Flu Information

What is the Flu?
The flu is a contagious respiratory illness caused by influenza viruses. It can cause mild to severe illness, and at times can lead to death. While most healthy people recover from the flu without complications, some people, such as older people, young children, and people with certain health conditions, are at high risk for serious complications from the flu.

Be Aware of Common Flu Symptoms
The flu usually starts suddenly and may include these symptoms:

  • Fever (usually high)
  • Headache
  • Tiredness (can be extreme)
  • Cough
  • Sore throat
  • Runny or stuffy nose
  • Body aches
  • Diarrhea and vomiting also can occur but are more common in children

These symptoms are referred to as “flu-like symptoms.” A lot of different illnesses, including the common cold, can have similar symptoms.

Know the Risk from the Flu
Some of the complications caused by the flu include bacterial pneumonia, dehydration, and worsening of chronic medical conditions, such as congestive heart failure, asthma, or diabetes. Children and adults may develop sinus problems and ear infections.

Know How the Flu Spreads
The flu spreads in respiratory droplets from coughing and sneezing. It usually spreads from person to person, though occasionally a person may become infected by touching something with virus on it and then touching their mouth or nose. Adults may be able to infect others 1 day before getting symptoms and up to 7 days after getting sick. So it is possible to give someone the flu before you know you’re sick as well as while you are sick.

Prevent the Flu
The single best way to prevent the flu is to get a flu vaccine each fall, but there are other measures that can help protect against the flu.

Antiviral Medications
Three antiviral drugs (amantadine, rimantadine, and oseltamivir) are approved for use in preventing the flu. These are prescription medications, and a doctor should be consulted before they are used.

Habits for Good Health
These steps may help prevent the spread of respiratory illnesses like the flu:

  • Cover your nose and mouth with a tissue when you cough or sneeze—throw the tissue away after you use it.
  • Wash your hands often with soap and water, especially after you cough or sneeze. If you are not near water, use an alcohol-based hand cleaner.
  • Stay away as much as you can from people who are sick.
  • If you get the flu, stay home from work or school. If you are sick, do not go near other people so that you don’t make them sick too.
  • Try not to touch your eyes, nose, or mouth. Germs often spread this way.

Diagnosing the Flu
There are tests that can determine if you have the flu as long you are tested within the first 2 or 3 days of illness. Also, a doctor’s exam may be needed to tell whether you have another infection that is a complication of the flu.

What To Do If You Get Sick
There are steps you can take if you get sick with the flu.

Antiviral Medications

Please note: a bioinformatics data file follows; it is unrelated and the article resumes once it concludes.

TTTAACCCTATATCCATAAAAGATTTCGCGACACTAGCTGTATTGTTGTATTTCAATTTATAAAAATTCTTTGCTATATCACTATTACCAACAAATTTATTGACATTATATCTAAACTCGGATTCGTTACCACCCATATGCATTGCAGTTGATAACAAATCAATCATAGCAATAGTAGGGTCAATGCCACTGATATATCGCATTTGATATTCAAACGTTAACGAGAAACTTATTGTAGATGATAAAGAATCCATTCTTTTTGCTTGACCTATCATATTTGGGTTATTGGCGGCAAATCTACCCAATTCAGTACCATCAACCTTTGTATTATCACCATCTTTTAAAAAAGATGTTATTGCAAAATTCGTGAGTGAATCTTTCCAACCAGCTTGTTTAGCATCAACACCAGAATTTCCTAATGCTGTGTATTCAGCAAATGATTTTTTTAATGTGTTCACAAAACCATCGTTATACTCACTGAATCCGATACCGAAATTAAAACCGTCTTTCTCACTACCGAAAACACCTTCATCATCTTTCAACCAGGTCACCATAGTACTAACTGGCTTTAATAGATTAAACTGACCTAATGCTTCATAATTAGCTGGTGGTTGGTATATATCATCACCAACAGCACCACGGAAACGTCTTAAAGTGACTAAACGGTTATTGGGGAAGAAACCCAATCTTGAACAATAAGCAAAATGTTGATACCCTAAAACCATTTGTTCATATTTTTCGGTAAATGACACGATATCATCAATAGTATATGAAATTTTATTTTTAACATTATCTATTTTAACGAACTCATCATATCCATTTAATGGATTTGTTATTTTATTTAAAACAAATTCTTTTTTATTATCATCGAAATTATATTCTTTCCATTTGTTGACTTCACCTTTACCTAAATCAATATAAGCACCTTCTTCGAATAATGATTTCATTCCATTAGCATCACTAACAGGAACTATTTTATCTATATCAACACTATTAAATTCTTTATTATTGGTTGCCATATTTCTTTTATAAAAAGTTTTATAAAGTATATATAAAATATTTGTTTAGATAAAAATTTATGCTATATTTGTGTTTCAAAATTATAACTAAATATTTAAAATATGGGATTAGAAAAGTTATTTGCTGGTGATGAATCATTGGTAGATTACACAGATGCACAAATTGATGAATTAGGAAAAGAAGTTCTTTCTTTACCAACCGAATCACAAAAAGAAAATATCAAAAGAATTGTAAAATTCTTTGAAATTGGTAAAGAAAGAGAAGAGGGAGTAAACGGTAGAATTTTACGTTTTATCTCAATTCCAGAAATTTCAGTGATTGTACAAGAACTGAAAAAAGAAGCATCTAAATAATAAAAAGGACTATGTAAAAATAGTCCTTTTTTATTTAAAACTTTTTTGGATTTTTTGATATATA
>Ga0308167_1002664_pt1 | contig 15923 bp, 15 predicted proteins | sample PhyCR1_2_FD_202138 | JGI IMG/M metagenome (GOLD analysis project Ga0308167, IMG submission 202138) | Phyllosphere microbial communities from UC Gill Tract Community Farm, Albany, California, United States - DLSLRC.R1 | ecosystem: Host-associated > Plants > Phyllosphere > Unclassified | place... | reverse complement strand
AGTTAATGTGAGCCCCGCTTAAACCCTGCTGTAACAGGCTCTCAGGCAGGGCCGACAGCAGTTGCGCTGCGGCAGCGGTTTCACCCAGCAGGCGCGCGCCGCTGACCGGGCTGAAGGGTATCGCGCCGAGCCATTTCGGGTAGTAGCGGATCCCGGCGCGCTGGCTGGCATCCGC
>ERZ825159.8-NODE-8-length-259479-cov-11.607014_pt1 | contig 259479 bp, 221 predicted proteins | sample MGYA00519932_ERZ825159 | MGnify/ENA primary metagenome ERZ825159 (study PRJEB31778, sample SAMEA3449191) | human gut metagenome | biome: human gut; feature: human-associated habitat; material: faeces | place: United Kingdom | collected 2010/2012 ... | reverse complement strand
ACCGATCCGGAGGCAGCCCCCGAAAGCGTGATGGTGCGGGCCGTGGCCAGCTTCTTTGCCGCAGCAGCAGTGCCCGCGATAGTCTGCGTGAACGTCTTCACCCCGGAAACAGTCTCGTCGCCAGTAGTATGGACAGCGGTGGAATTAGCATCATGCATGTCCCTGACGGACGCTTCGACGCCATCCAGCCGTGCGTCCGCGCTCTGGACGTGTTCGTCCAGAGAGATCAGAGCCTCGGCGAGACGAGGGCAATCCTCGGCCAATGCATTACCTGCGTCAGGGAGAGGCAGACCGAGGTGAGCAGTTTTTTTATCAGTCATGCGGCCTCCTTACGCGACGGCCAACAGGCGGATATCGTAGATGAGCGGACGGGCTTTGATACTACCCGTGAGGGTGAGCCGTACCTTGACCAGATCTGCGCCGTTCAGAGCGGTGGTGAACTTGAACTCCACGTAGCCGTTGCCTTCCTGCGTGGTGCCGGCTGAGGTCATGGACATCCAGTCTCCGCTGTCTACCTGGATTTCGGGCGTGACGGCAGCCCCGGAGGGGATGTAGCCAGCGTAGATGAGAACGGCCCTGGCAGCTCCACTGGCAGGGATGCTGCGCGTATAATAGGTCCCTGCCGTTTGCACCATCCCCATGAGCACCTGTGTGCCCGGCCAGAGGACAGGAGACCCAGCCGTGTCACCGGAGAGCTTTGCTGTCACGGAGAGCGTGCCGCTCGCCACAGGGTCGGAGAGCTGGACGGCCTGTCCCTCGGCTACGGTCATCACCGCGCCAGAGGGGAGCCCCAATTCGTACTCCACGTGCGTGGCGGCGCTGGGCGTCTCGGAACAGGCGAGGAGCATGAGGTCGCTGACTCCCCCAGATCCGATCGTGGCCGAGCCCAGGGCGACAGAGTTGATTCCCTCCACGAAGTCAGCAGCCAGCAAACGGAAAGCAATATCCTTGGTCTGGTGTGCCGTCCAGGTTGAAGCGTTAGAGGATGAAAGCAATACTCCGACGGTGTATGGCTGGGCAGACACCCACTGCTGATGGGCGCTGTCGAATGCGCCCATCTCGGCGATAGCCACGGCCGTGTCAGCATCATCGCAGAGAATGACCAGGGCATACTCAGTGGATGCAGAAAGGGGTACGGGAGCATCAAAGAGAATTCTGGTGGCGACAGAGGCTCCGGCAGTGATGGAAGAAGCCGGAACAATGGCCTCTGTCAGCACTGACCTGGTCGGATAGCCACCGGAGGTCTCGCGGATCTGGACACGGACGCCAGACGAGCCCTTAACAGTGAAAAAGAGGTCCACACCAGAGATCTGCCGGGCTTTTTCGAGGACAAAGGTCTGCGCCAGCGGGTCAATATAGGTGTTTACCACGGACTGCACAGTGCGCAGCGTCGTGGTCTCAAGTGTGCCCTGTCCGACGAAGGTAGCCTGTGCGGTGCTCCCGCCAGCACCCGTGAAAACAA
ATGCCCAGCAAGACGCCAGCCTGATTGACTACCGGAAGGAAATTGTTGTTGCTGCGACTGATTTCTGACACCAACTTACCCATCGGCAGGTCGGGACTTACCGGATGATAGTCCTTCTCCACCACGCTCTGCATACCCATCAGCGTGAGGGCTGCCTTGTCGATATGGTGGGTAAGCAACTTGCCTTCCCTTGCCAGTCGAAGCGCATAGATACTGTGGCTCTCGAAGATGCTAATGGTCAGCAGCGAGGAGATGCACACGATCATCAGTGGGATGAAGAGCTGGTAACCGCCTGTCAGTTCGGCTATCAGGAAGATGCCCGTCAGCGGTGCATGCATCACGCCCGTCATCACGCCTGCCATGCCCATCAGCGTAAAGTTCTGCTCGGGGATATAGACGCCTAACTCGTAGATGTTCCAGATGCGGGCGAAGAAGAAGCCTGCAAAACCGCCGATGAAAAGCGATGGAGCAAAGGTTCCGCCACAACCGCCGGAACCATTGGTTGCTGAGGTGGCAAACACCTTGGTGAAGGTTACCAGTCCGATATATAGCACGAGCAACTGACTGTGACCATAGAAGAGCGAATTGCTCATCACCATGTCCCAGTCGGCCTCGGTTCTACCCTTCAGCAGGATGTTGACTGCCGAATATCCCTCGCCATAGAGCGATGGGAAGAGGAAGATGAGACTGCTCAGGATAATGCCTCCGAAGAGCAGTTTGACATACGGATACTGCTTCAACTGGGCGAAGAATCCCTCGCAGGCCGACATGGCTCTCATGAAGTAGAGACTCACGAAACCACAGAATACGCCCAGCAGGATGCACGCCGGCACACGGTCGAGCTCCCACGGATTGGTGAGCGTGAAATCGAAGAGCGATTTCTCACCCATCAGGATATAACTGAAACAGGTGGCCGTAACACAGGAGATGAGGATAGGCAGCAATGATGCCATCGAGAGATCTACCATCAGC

Four antiviral drugs (amantadine, rimantadine, zanamavir, and oseltamivir) are approved for treatment of the flu. These are prescription medications, and a doctor should be consulted before the drugs are used. Antiviral treatment lasts for 5 days and must be started within 2 days of illness so if you get flu-like symptoms, seek medical care early on. To learn more, see Antiviral Drugs and the Flu.

Other Ways to Respond to the Flu
If you get the flu, get plenty of rest, drink a lot of liquids, and avoid using alcohol and tobacco. Also, you can take medications to relieve the symptoms of the flu (but never give aspirin to children or teenagers who have flu-like symptoms, particularly fever).

If you are at high risk from complications of the flu, you should consult your health-care provider if you develop flu-like symptoms. Those at high risk for complications include people 65 years or older, people with chronic medical conditions, pregnant women and young children. Your doctor may recommend use of an antiviral medication to help treat the flu.

Look Out for Emergency Warning Signs
There are some “emergency warning signs” that require urgent medical attention.

In children, emergency warning signs that need urgent medical attention include:

  • Fast breathing or trouble breathing
  • Bluish skin color
  • Not drinking enough fluids
  • Not waking up or not interacting
  • Being so irritable that the child does not want to be held
  • Flu-like symptoms improve but then return with fever and worse cough
  • Fever with a rash

In adults, emergency warning signs that need urgent medical attention include:

  • Difficulty breathing or shortness of breath
  • Pain or pressure in the chest or abdomen
  • Sudden dizziness
  • Confusion
  • Severe or persistent vomiting

Seek medical care immediately (call your doctor or go to an emergency room) if you or someone you know is experiencing any of the signs above. When you arrive, tell the reception staff that you think you have the flu. You may be asked to wear a mask and/or sit in a separate area to protect others from getting sick.

 

*Courtesy of Department of Health and Human Services Centers for Disease Control and Prevention